Good morning, Quartz readers!
What to watch for today
The very expensive Georgia state election. Democrat Jon Ossoff and Republican Karen Handel compete for the House seat vacated by Tom Price when he became US health secretary. It’s become the most expensive House race in history: Candidates, parties, and their super PACS have plowed a combined $50 million into winning.
Alibaba woos business leaders in Detroit. The Chinese e-commerce giant is hosting its biggest-ever US event, a two-day conference on opportunities for small businesses to reach China’s growing middle class.
FedEx reports on its fourth quarter. With shipping levels reflecting economic activity, the logistics giant is viewed as a bellwether of sorts for the US economy. Analysts expect a rise in profit and revenue thanks to stronger sales in the company’s express business.
The US reveals its current account deficit for the first quarter. It is expected to have widened from the previous quarter’s $112.4 billion—which was then the lowest in more than a year—to $123.8 billion (pdf, p. 2).
While you were sleeping
The UK’s Serious Fraud Office filed charges against Barclays and its former bosses. It’s charging the bank, former CEO John Varley, and three other former top executives with conspiracy to commit fraud in its dealings with Qatari investors during a $15 billion emergency fund-raising at the height of the financial crisis in 2008.
Nestlé joined the meal-kit revolution. The world’s largest food company led a $77 million funding round for US meal-delivery startup Freshly, though it didn’t put a figure on the investment. Being part of Freshly allows Nestlé to expand its healthy-food portfolio. The venture will use the money to expand its distribution network.
The Bank of England decided to wait and see. Now is not the time to raise interest rates, according to BoE governor Mark Carney, who noted that Britain could expect weaker income growth as the country tries to figure out a Brexit trade deal with the EU. He also warned that businesses might need to make contingency plans for the transition period.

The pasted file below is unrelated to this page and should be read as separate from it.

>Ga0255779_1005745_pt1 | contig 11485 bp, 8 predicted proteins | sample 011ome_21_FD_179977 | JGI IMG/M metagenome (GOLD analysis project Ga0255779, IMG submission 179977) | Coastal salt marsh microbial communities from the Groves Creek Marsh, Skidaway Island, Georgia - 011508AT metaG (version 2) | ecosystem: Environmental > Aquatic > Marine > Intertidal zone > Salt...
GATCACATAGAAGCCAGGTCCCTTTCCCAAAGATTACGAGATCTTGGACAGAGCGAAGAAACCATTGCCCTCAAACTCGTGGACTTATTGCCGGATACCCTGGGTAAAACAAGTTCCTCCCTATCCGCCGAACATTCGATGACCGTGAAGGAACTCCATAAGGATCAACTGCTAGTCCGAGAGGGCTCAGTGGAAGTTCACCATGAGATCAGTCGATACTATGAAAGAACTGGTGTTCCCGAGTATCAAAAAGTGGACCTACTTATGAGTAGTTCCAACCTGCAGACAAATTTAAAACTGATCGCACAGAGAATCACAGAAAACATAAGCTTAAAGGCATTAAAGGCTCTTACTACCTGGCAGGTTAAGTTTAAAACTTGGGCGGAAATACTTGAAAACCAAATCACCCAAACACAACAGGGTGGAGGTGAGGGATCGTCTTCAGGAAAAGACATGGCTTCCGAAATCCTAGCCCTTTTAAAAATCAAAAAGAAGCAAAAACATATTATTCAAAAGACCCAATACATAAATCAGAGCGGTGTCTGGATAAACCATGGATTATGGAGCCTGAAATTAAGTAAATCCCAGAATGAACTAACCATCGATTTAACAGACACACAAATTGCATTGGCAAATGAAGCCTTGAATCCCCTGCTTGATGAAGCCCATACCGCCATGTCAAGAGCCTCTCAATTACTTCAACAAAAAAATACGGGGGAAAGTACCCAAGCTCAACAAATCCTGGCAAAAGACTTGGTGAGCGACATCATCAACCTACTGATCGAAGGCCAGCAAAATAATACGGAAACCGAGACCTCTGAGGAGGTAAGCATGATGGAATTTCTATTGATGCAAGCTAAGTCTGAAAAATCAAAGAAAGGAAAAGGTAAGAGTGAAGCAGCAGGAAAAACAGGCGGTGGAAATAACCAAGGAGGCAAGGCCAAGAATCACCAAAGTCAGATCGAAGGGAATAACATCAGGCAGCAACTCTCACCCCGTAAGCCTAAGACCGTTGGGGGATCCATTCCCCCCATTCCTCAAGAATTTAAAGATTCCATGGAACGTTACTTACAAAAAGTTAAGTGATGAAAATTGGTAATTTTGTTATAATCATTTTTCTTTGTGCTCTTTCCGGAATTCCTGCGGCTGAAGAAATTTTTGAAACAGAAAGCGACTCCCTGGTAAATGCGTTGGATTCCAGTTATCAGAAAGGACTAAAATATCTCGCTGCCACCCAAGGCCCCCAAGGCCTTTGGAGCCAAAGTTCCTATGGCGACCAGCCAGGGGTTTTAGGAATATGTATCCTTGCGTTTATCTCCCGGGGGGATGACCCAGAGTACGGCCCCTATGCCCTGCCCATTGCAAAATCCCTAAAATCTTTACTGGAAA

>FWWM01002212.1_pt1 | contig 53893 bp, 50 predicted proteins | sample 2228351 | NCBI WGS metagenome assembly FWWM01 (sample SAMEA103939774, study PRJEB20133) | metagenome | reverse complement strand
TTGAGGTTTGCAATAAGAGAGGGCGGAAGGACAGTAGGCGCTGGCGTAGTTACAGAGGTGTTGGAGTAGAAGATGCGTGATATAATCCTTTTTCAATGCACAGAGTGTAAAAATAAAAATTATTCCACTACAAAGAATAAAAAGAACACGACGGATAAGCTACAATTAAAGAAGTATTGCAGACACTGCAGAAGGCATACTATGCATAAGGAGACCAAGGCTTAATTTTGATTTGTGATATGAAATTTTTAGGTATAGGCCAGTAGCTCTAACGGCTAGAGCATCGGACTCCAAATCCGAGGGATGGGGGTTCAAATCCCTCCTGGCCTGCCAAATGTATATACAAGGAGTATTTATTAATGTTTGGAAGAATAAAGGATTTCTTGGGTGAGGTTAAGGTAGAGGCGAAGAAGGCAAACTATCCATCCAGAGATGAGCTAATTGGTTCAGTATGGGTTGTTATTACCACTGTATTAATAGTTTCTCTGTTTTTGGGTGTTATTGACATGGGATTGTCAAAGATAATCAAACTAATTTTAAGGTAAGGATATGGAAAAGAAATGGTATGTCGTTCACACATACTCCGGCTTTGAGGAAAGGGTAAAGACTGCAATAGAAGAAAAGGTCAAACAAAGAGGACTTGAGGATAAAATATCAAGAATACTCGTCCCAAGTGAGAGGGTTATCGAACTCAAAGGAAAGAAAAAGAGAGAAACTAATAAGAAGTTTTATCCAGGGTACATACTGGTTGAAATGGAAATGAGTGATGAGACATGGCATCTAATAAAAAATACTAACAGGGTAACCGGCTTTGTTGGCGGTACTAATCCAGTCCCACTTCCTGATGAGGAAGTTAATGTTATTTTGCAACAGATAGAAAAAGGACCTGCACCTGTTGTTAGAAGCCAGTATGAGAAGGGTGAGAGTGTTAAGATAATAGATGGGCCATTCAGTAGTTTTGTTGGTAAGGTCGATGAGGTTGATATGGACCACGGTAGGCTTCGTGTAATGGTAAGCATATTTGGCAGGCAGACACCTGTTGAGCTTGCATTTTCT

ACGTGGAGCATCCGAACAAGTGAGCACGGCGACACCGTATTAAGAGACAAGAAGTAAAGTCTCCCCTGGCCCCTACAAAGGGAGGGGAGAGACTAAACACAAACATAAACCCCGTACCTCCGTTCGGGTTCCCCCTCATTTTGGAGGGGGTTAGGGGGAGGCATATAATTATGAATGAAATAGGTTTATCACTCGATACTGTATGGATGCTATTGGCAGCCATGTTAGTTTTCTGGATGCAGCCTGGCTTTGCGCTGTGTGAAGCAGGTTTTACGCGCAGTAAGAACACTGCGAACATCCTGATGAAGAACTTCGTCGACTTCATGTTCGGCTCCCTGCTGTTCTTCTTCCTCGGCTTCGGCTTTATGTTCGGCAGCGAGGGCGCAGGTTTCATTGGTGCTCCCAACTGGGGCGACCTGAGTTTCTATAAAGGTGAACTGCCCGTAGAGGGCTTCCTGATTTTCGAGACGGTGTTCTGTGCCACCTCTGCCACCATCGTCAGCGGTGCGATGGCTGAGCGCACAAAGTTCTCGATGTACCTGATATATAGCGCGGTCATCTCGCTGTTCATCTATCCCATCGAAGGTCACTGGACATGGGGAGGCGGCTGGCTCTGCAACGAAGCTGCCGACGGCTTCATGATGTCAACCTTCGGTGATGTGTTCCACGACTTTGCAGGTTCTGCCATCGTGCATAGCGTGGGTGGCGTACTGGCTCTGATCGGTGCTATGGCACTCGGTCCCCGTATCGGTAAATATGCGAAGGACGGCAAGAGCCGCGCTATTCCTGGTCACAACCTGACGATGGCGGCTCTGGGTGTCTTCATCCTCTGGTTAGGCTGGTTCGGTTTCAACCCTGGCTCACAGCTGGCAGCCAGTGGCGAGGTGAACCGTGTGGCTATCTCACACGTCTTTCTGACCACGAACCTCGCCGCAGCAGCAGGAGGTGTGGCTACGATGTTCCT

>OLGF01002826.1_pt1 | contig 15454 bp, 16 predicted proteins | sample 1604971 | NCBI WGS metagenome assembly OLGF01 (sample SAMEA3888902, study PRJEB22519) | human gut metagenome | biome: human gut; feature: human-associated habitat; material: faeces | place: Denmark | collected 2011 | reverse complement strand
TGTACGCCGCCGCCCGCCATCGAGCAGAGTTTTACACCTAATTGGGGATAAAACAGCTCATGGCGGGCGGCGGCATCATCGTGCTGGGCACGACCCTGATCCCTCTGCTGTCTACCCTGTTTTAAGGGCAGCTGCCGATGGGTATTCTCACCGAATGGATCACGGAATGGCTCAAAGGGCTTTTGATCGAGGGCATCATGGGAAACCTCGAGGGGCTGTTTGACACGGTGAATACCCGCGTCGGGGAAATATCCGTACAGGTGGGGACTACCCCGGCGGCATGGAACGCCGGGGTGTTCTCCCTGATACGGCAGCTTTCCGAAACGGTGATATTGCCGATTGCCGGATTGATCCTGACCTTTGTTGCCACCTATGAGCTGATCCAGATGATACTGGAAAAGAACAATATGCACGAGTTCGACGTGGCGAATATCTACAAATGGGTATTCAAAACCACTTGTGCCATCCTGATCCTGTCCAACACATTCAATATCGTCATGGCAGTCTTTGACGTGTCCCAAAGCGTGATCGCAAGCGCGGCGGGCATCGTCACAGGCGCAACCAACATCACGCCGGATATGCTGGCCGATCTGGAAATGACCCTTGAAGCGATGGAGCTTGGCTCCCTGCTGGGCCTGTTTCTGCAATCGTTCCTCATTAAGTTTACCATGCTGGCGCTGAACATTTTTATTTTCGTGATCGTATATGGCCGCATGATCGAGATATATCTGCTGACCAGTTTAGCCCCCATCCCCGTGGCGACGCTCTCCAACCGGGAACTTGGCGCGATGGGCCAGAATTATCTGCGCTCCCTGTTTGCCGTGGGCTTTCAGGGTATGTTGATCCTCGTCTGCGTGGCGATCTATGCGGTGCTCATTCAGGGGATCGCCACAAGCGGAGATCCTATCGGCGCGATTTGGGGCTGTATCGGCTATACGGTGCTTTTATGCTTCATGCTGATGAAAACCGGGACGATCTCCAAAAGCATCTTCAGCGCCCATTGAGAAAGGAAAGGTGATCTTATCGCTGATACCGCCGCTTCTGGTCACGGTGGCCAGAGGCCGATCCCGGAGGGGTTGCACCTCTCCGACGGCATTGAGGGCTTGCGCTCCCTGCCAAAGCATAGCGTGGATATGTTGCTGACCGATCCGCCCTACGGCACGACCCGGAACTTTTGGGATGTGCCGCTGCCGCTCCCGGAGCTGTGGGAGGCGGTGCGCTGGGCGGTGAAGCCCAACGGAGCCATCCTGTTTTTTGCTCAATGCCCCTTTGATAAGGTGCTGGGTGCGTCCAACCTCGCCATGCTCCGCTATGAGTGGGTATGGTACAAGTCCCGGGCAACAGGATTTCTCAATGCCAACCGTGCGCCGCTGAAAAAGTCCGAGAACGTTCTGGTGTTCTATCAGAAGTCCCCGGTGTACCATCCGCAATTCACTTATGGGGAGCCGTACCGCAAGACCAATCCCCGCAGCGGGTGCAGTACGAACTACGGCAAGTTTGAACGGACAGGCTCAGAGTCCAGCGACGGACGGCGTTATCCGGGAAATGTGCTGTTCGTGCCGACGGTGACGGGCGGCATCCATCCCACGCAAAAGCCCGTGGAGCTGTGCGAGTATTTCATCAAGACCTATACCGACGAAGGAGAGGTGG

Donald Trump condemned North Korea for the death of US student Otto Warmbier. The president condemned the “brutality” of the regime, which had sentenced the 22-year-old to 15 years of hard labor for allegedly trying to steal a propaganda poster in Pyongyang. Warmbier was released on “humanitarian grounds” last week, but returned home to Cincinnati in a coma before he died.
Tech giants convened at the White House. Nearly 20 members of Trump’s technology advisory council, including the CEOs of Apple, Amazon, and Alphabet, met to discuss the private sector’s role in cutting government IT costs and other issues. Trump’s son-in-law and senior advisor Jared Kushner made a rare public address.
Quartz obsession interlude
Kira Bindrim on the hottest mobile devices of the 19th century: “The story of the kaleidoscope, patented 200 years ago, has all the makings of a Silicon Valley spinoff. There’s an eccentric founder, a breakthrough idea, and a case of IP theft. A once-viral hit struggles to iterate. An influencer saves the day. And at the center of it all, a handheld source of endless visual entertainment.” Read more here.
Matters of debate
Amazon’s Whole Foods deal is more than it seems. The grocery chain could be a signature customer for the company’s logistics services.
If someone cuts you off in a meeting, talk more quietly. Everyone in the room will have to focus harder on what you’re saying.
The secret to lasting happiness is in reality TV. The Great British Bake Off showcases the joy of flow.
Brexit and Donald Trump boosted history as a university major. Students want to know, “How did we get here?”
Argentina found the biggest haul of Nazi artifacts in its history. A bust of Hitler and a bizarre medical device was among the 75 objects found in a collector’s home in Buenos Aires.
At last, we can turn pee into electricity. Researchers in the UK created a device lined with microorganisms that feed on urine and produce phone-charging electrons.
A tick that makes you allergic to meat is spreading. A single bite can reprogram your immune system, making ingestion of a protein-linked sugar molecule potentially fatal.
Our sun may have a long-lost twin. New research on a cluster of Milky Way stars suggests that most sun-like stars are born in pairs.
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